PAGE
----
Blood stains can appear on sheets from menstrual cycles, wounds, or pets. Whatever the cause, they should be treated as quickly as possible for sanitary reasons and to prevent permanently staining the sheets.
When an accidental blood stain happens, you should use appropriate precautions to prevent the transmission of disease. If there is any question about the blood or any bodily fluids, wear protective gloves when handling the sheets. Place the blood-stained sheets in a plastic hamper that can be cleaned and disinfected and carry the hamper away from your face.
Fortunately, if you act promptly and follow some simple steps, the blood stains can be easily removed.
|Detergent||Heavy-duty laundry detergent with enzymes|
|Water Temperature||Cold first, then cold, warm, or hot|
|Cycle Type||Regular cycle|
|Drying Cycle||Normal dry cycle or line-dry|
|Special Treatments||Use stain remover and add laundry sanitizer to wash cycle|
|Iron Settings||Depends on fabric type|
Equipment / Tools
- Washing machine or large tub
- Dryer, drying rack, or clothesline
- Soft-bristled brush
- Heavy-duty liquid laundry detergent with enzymes
- Enzyme-based laundry stain remover
- Oxygen-based bleach
- Laundry sanitizer
Fresh blood stains are much easier to remove than older stains. Remove the sheets from the bed as soon as you discover the stains. If the blood has soaked through to the mattress protector or the mattress, they should be treated promptly as well.
Flush the Blood-Stained Area
Hold the blood-stained area of the sheet under a faucet running full-force with cold water. This will help force the blood out of the fabric fibers. If the stain is large, focus on one area until most of the blood is removed and then move on to the next area by shifting the fabric.
Never use hot water as the first treatment for a blood stain on any textile. While blood contains many components, the high temperature can "cook" the proteins in blood, causing them to adhere to the fibers of the fabric. This makes removing the stain much more difficult.
Pretreat Blood Stains
For fresh blood stains, use an enzyme-based stain remover or a dab of heavy-duty laundry detergent to pretreat the stained area. Use a soft-bristled brush to work the stain remover into the fibers. Place the sheet aside and let the stain remover work for at least fifteen minutes before washing the sheet.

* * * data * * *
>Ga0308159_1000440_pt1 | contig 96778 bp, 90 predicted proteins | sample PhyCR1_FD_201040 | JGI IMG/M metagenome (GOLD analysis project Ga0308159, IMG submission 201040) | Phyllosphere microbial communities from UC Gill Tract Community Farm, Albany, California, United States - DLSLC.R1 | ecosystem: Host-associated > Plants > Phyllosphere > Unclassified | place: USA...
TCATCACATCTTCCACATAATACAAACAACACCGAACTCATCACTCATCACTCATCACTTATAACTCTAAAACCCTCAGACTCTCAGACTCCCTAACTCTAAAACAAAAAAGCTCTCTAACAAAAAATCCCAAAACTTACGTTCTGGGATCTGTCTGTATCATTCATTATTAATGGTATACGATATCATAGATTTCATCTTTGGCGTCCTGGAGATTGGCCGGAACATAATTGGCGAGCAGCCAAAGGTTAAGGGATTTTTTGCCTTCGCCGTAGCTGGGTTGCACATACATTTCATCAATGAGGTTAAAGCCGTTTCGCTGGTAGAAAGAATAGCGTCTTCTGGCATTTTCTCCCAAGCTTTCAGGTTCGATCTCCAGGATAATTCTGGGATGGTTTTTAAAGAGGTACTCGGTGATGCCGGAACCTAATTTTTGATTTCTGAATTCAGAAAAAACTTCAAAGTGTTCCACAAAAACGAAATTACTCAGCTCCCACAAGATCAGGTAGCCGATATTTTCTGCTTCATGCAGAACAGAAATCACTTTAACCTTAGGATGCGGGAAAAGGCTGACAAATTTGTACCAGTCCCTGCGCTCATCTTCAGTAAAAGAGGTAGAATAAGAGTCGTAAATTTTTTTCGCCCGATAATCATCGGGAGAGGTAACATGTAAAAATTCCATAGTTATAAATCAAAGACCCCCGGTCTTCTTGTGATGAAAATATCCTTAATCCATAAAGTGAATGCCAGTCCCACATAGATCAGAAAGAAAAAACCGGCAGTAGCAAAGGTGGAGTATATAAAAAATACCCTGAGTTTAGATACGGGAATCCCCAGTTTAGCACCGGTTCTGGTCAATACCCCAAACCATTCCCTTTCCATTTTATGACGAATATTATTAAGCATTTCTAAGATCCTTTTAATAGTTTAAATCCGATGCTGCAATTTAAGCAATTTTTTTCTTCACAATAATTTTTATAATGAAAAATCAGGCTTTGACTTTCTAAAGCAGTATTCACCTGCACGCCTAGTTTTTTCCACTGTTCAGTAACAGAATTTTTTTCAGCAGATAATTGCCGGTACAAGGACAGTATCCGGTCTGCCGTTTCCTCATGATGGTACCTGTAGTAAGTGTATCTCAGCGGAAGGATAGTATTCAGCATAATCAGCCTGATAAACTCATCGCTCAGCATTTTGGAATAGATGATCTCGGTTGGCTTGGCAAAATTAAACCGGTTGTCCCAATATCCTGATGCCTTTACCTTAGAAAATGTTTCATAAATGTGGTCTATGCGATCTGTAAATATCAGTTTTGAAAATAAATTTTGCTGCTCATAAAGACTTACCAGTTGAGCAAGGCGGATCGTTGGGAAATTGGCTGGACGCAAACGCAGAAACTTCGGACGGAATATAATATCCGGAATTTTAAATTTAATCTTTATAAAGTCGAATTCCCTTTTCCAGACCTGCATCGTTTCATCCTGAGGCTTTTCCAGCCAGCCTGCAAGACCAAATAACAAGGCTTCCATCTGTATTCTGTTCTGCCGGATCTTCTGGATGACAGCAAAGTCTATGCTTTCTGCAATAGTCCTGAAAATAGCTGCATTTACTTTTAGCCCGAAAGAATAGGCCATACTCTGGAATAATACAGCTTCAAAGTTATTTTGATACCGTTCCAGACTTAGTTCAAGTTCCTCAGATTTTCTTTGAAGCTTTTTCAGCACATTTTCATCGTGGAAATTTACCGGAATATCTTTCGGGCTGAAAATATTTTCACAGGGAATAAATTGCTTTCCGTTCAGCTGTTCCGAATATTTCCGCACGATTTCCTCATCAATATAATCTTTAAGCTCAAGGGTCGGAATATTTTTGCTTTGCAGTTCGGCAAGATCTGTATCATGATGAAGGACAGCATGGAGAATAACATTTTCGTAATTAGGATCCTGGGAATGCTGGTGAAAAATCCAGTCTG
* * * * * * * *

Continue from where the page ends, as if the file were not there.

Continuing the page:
If the blood has dried when you find the stain, brush off any solid, crusted matter with the soft-bristled brush. Fill a a large sink, bathtub, or washer, with cold water and add oxygen-based bleach powder. Follow the label directions of how much powder to use per gallon of water. Add the blood-stained sheet and submerge it completely. Allow it to soak for at least two hours. It is fine for it to soak longer, even overnight.
Select the Washer Settings
Select the regular washer cycle and water temperature that you use for the bedding. Be sure to inspect the pretreated sheets before adding them to the washer. If the stains are still visible, do not use hot water.
Wash the Sheets
Wash the sheets using your regular laundry detergent.
Add a Laundry Sanitizer
If the blood stains are large or you are concerned about infectious diseases, add a laundry sanitizer to the wash cycle. For white cotton sheets, this can be chlorine bleach. For colored sheets or sheets made from bamboo, silk, or synthetic materials, choose pine oil or a phenolic-based sanitizer (Lysol).
Inspect the Sheets
After washing, inspect the sheets carefully for any remaining discoloration. If there is still evidence of the stain, repeat the pretreatment and washing steps. Do not dry the sheets, especially in the high heat of an automatic dryer, until the stain is removed.
Dry the Sheets
The stain-free sheets can be dried as usual in your automatic dryer, hung from an outdoor clothesline, or dried on an indoor-drying rack.
If you like to iron your cotton sheets after washing, do not iron them if any blood stains remain. The high heat of the iron will make removing the stains very difficult.